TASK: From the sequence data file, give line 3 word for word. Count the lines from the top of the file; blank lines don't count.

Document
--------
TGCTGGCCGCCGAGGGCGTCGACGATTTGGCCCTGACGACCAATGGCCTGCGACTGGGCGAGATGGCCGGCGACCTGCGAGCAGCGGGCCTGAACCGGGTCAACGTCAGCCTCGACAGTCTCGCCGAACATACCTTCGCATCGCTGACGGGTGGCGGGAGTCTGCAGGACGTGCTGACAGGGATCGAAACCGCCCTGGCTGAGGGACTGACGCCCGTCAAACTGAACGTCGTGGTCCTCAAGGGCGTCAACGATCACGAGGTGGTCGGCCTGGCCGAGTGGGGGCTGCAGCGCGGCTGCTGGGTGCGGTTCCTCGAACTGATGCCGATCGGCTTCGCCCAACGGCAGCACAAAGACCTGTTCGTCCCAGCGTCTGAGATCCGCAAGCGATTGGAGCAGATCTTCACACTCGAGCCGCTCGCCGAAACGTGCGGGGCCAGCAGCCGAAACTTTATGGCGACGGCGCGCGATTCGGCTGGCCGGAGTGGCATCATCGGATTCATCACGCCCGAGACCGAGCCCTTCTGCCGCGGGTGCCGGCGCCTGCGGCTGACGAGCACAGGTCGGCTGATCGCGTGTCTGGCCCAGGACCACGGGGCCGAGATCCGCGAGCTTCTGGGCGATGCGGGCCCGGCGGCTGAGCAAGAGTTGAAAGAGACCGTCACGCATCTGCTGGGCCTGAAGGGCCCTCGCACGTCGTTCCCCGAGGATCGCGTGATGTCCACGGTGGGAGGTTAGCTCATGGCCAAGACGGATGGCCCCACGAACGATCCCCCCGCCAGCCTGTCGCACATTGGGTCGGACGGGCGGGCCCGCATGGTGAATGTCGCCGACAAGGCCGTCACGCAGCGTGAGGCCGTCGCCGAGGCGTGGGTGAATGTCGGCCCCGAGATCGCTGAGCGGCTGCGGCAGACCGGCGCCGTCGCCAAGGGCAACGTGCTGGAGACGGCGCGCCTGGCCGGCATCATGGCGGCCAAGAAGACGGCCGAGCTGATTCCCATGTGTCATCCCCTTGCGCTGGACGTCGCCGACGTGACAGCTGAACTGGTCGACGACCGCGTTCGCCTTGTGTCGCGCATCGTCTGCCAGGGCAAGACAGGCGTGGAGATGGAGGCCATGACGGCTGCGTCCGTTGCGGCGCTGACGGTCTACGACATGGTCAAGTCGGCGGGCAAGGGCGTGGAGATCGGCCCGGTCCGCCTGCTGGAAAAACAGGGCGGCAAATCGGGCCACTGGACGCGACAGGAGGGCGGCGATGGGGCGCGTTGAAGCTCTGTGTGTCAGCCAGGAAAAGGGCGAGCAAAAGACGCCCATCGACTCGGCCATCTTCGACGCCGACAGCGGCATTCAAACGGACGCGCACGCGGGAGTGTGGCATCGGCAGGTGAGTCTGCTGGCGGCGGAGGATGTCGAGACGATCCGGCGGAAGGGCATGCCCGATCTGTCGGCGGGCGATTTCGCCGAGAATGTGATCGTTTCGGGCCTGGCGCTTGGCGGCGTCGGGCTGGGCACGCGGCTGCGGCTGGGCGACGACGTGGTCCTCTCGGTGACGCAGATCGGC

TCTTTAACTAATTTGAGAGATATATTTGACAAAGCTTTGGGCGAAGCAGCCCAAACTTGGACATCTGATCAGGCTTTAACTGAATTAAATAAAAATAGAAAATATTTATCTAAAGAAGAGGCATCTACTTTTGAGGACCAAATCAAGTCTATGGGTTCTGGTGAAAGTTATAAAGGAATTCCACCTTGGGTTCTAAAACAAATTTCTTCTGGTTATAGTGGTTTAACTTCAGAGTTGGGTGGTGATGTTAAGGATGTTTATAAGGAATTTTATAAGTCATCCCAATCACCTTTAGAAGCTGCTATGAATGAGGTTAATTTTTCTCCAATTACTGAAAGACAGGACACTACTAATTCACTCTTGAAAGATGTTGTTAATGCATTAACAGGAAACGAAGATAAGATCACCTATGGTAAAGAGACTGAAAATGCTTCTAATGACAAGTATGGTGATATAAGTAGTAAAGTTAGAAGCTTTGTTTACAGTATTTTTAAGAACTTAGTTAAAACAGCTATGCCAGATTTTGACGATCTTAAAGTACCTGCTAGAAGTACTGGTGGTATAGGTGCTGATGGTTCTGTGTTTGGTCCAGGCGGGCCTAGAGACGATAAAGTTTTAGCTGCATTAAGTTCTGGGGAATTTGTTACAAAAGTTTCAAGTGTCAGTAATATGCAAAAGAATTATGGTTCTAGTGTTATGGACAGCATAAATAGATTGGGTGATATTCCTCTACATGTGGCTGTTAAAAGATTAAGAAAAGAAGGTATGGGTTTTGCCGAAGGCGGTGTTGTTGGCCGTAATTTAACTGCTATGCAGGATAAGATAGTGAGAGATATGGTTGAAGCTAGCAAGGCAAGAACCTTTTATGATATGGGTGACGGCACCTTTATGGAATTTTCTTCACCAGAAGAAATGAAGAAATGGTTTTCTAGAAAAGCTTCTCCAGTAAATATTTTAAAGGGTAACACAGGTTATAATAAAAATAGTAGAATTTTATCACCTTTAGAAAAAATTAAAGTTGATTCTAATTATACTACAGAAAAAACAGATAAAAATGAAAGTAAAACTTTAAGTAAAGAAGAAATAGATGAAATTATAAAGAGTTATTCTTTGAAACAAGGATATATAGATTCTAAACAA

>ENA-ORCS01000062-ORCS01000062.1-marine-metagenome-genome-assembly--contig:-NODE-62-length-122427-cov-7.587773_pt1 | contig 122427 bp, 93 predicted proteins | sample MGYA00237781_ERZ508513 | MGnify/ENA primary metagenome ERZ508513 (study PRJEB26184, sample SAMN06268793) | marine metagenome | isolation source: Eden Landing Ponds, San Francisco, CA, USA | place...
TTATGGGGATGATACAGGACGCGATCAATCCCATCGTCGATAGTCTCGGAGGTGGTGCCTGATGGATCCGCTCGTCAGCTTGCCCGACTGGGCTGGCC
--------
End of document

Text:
>ENA-ORCS01000062-ORCS01000062.1-marine-metagenome-genome-assembly--contig:-NODE-62-length-122427-cov-7.587773_pt1 | contig 122427 bp, 93 predicted proteins | sample MGYA00237781_ERZ508513 | MGnify/ENA primary metagenome ERZ508513 (study PRJEB26184, sample SAMN06268793) | marine metagenome | isolation source: Eden Landing Ponds, San Francisco, CA, USA | place...